Still Feeling Passionate As A Teacher

As a high school student I decided to become an English teacher because of Mrs. Spear, Ms. Gray, and Ms. Marino (now Mrs. Maras).  I looked up to them when I was in their classes and knew I wanted to reach students the way they reached me.  Ms. Gray was my sophomore English teacher and helped me realize that I really “got” Shakespeare and that I could teach it one day.  Ms. Marino knew how to connect with her students and form bonds with us.  Just today a student came to me about something that I used to go to Ms. Marino about when I had her as a teacher.  Mrs. Spear impressed me with her knowledge, understanding, and high expectations.  Really, all three teachers had high expectations and expected the best from their students.  I thought about all three teachers when I was in college to become a teacher.

I’ve posted before about the magnificent Dr. Susan Steffel.  At some point in my future I will teach preservice teachers with the same passion and enthusiasm.  I know I will.

Even though I’m not in the position to teach preservice teachers now, I wish I could find a way to communicate to them not to lose their passion.  With all of the standards and regulations and everything else being pushed on us, it’s easy to fall into teaching to the test.  It’s easy to take the “easy route.”  I’m not sure how or why (well, maybe I really do know why…), but I’ve managed to avoid falling into that hole.  I’m even more passionate now, six years later, than I was when I entered the classroom for the very first time.  I thank my Twitter PLN and conventions like NCTE and ALAN for that.  I thank my students for that.

I’ve been thinking about this quite a bit lately.  How can more us who aren’t working with preservice teachers reach them and help them retain their passion?  How can we assure them that giving students time to read in class is time well spent and not time wasted?  How can we reassure them that teaching students and not “teaching standards” is what we’re here for?  I have a cadet teacher right now (a senior observing me and working in my classroom since she wants to be a teacher), and I want her to feel confident as she enters college as an education major.  I worry that our students might be turned off from education majors because of what teachers are facing right now.  What can we do to assure our students that teaching is still, and always will be, an admirable profession?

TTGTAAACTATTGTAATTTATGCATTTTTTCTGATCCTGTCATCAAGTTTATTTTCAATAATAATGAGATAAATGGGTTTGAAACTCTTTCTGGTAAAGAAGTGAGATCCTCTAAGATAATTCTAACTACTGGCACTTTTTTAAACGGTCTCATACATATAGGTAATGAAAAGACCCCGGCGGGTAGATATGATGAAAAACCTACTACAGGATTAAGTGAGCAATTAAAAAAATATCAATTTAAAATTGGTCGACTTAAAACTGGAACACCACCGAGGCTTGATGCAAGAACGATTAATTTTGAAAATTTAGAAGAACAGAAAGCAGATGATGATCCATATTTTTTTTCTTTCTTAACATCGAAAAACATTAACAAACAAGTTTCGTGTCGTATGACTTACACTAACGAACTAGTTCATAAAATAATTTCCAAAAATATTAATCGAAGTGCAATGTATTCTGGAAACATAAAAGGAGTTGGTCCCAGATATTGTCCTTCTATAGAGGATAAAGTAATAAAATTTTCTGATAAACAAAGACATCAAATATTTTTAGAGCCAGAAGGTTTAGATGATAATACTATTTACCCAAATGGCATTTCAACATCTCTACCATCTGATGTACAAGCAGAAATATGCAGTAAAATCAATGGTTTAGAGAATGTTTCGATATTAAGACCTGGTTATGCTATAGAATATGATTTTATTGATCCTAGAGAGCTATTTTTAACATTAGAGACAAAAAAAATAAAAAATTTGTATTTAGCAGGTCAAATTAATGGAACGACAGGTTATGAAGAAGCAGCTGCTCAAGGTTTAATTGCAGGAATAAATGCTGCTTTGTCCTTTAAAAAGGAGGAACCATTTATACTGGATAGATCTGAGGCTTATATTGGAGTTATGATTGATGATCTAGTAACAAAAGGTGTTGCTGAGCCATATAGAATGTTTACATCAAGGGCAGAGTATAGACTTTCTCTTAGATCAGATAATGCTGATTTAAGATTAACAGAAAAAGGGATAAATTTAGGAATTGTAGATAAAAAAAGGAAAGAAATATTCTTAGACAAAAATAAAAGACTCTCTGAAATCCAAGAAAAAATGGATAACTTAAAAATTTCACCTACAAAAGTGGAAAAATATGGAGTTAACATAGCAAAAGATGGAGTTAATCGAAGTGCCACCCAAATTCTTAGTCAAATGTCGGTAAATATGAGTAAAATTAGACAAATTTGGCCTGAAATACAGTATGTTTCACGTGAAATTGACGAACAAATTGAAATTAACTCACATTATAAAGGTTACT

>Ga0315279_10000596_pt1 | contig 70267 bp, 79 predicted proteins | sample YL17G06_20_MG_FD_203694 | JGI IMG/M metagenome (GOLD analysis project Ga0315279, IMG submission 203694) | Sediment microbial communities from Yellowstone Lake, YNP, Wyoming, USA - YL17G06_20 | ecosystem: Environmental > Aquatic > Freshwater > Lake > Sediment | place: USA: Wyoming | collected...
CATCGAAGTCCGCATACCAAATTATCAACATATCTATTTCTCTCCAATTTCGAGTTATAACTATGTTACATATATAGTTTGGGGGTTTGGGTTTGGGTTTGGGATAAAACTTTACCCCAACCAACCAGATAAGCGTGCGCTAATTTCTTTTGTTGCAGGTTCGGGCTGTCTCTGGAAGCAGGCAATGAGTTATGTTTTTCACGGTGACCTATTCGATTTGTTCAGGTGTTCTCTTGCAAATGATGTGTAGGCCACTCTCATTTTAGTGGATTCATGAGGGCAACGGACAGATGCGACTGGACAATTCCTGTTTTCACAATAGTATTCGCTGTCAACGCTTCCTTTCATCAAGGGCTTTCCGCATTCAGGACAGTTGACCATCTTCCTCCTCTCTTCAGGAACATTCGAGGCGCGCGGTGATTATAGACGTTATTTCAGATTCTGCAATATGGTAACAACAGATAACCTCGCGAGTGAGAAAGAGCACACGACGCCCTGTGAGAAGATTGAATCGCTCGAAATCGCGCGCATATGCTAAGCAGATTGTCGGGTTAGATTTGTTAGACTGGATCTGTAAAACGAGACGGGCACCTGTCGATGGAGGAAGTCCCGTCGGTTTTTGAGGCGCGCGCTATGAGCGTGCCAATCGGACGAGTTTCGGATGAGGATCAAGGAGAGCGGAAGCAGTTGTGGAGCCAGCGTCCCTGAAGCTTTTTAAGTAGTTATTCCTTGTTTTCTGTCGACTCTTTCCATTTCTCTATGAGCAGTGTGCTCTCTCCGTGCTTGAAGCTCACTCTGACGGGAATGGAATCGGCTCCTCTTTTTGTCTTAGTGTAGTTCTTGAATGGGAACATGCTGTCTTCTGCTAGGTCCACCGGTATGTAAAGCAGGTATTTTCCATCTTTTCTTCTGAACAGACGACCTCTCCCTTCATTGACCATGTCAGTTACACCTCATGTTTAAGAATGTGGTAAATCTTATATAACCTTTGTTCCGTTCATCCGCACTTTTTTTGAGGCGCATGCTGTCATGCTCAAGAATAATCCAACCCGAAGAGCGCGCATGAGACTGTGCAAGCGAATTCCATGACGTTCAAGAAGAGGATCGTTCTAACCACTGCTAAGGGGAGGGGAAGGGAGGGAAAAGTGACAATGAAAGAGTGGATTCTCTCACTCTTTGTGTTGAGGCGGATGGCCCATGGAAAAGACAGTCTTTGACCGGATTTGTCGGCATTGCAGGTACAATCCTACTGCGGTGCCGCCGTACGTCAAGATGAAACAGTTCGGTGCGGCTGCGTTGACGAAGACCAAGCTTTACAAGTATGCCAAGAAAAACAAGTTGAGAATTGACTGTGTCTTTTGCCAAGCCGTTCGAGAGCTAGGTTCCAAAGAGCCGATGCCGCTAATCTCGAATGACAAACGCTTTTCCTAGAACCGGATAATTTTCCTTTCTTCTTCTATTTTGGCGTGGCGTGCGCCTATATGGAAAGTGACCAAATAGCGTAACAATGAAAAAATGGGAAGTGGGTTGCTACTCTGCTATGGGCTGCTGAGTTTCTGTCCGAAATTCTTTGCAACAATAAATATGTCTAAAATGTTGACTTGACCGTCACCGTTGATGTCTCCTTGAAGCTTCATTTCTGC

Has anyone else been thinking like this lately?  Am I off base?  Rambling too much?  I want this passion I have for teaching to reach beyond myself.

**Just added**

If you’re an English teacher, you should join NCTE.

Are you an ALAN member yet?

I know many of you are English teachers/librarians.  Have you joined IRA?  I’m pretty sure each state has a reading association as well. I know Michigan does.

If you don’t want to join NCTE, and you’re an English teacher, you should think about joining your state equivalent.

Are there other membership links I should add?


  1. I love love love what I do. I know that I love it more than I did when I started – and that had so much to do with awesome Twitter friends like you and others in my PLN (which seems to constantly be growing and evolving) and conferences. I, too, worry about preservice teachers. Those first couple years are challenging even before you think about any of the greater turmoil in and around our profession. We have learned to measure our personal success by what we see our students can do – which is as it should be. And if wet aren’t meeting our expectations, we endeavor to improve. And thank heavens for the support we’ve been able to find online! I have one recent HS grad who wants to teach English and I’ve done my best to encourage and model and share what’s kept me not only going but feeling enlivened in my classroom: my students and my PLN. I’m hoping she can tag along to NCTE and ALAN some year. Thank you for this wonderful post.

    • Mrs. Andersen says:

      I would love to have former students tag along with me at NCTE and ALAN. My students now tell me how much they wish they could come 🙂 We’ll need to try and stay in touch with these students so we can encourage them to attend. In one of my final English courses at Central it was mandatory to attend MCTE (our Michigan equivalent) since it took place that semester. I’m so thankful Dr. Steffel had us attend.

      • Susan Steffel says:

        Thanks, Sarah, for continuing to teach with passion and joy. Thanks, too, for your kind words. My keynote topic for Spring MCTE on March 16 ( is exactly this– how to maintain the passion of teaching and learning. You nailed it–it’s about connections, specifically professional connections that we maintain over the years. I will likely be in touch with you as I continue to craft this piece.

  2. I’m really glad I read this. I just started my student teaching last week in a local high school, and although it’s so exciting to be in a classroom again, all the hoops for my MAT program & for licensure just seem so overwhelming right now. This post was good timing for me. 🙂 Keep writing wonderful posts & keep being an awesome teacher because those of us preservice teachers who flit around the blogosphere really do appreciate it!

I love comments!

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